Plasma and Interstitial Glucose Dynamics After Intravenous Glucose Injection: Evaluation of the Single-Compartment Glucose Distribution Assumption in the Minimal Models

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Abstract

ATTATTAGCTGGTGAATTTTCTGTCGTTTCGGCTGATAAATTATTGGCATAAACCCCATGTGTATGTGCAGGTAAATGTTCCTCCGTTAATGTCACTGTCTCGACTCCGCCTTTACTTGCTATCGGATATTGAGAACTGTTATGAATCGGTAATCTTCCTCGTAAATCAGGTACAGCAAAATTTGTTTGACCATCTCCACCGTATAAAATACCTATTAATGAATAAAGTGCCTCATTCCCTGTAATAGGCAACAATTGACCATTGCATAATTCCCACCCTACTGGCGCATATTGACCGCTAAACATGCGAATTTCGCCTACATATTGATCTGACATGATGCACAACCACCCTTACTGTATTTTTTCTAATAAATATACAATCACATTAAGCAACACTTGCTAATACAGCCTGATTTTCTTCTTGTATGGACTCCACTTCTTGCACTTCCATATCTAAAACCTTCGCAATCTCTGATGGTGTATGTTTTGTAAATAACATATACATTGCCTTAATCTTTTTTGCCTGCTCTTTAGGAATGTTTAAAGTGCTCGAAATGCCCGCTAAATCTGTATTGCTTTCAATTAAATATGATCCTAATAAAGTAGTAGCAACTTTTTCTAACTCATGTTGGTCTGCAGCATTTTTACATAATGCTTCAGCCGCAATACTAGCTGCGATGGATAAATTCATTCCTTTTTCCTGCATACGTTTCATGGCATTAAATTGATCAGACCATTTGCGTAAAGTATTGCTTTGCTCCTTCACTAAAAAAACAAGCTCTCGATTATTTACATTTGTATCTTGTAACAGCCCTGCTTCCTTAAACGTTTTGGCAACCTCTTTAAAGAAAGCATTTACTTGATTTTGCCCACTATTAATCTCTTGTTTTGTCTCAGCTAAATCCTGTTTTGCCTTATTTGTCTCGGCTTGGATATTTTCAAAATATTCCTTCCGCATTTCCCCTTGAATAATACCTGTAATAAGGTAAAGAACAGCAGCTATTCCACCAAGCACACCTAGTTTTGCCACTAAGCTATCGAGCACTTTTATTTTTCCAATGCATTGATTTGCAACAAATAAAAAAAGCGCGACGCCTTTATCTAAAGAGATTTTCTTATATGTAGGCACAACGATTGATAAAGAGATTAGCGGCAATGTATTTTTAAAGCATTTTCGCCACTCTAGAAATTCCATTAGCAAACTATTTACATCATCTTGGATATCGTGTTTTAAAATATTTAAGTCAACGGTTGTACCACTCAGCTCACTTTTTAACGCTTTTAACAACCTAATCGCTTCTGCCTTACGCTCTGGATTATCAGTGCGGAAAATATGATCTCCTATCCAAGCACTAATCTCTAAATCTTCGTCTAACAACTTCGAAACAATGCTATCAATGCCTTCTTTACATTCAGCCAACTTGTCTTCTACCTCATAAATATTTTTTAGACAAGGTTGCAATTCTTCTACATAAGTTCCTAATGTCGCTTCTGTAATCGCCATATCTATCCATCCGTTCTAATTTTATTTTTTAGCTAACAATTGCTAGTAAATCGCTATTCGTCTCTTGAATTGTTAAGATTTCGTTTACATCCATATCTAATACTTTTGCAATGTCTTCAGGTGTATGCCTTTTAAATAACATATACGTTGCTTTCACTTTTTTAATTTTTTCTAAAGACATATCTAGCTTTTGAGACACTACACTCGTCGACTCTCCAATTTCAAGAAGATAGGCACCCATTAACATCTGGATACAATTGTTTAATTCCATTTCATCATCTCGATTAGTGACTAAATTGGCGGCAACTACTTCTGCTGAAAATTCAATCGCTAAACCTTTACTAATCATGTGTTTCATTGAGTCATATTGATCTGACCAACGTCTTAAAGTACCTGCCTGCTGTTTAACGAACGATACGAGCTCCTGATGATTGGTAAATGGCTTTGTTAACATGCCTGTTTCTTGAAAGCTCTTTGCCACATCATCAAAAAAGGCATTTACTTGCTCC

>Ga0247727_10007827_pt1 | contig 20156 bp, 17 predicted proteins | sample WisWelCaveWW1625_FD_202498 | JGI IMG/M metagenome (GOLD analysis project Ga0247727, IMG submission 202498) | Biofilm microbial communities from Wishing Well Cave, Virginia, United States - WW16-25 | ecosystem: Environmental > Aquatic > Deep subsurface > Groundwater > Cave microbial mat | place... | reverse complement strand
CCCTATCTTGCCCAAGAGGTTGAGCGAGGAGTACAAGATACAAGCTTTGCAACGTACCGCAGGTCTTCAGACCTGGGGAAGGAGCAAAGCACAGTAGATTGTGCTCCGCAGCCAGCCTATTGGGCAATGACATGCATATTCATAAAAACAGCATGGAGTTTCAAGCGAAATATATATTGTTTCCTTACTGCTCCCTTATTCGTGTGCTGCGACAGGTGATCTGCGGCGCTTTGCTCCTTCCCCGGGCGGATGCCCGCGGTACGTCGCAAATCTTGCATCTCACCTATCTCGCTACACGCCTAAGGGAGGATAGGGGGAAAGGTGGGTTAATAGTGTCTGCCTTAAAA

Recent experimental evidence suggests that estimates of glucose effectiveness (SG) from the minimal model of unlabeled glucose disappearance (Cold-MM) are in error. The single-compartment glucose distribution assumption embedded in the model has been indicated as a possible source of error. In this study, to directly examine the single-compartment assumption, we measured plasma and interstitial glucose concentrations after intravenous glucose injection. Additionally, we compared the accuracy of the estimates of glucose effectiveness from the Cold-MM and the single-compartment tracer minimal model (Hot-MM). Paired labeled intravenous glucose tolerance tests (IVGTTs) were performed in each of six C-peptide-negative type 1 diabetic subjects. Two different insulin infusion protocols were used: an infusion at constant basal rates and an infusion at variable rates to mimic a normal insulin response. During the labeled IVGTT with basal insulin infusion, the microperfusion technique was employed to sample adipose tissue interstitial fluid. Marked differences between the plasma and interstitial dynamics of (cold) glucose were observed during the first 22 min after glucose injection. These results suggest that the requirements for a single-compartment representation of glucose kinetics are not satisfied during at least the first 22 min of an IVGTT. Data from the labeled IVGTT with normal insulin response were used to identify the minimal-model parameters. The measure of SG derived using the Cold-MM was 3.44-fold higher than the direct measure obtained from the labeled IVGTT with basal insulin infusion (0.0179 +/- 0.0027 vs. 0.0052 +/- 0.0010 min-1, P < 0.01). The measure of glucose effectiveness (SG*) derived by the Hot-MM was 1.36-fold higher than the direct measure available from the labeled IVGTT with basal insulin infusion (0.0079 +/- 0.0013 vs. 0.0058 +/- 0.0004 min-1, P > 0.26). These results suggest that the Hot-MM is more appropriate for the evaluation of glucose effectiveness than the Cold-MM. Diabetes 48:1070-1081, 1999

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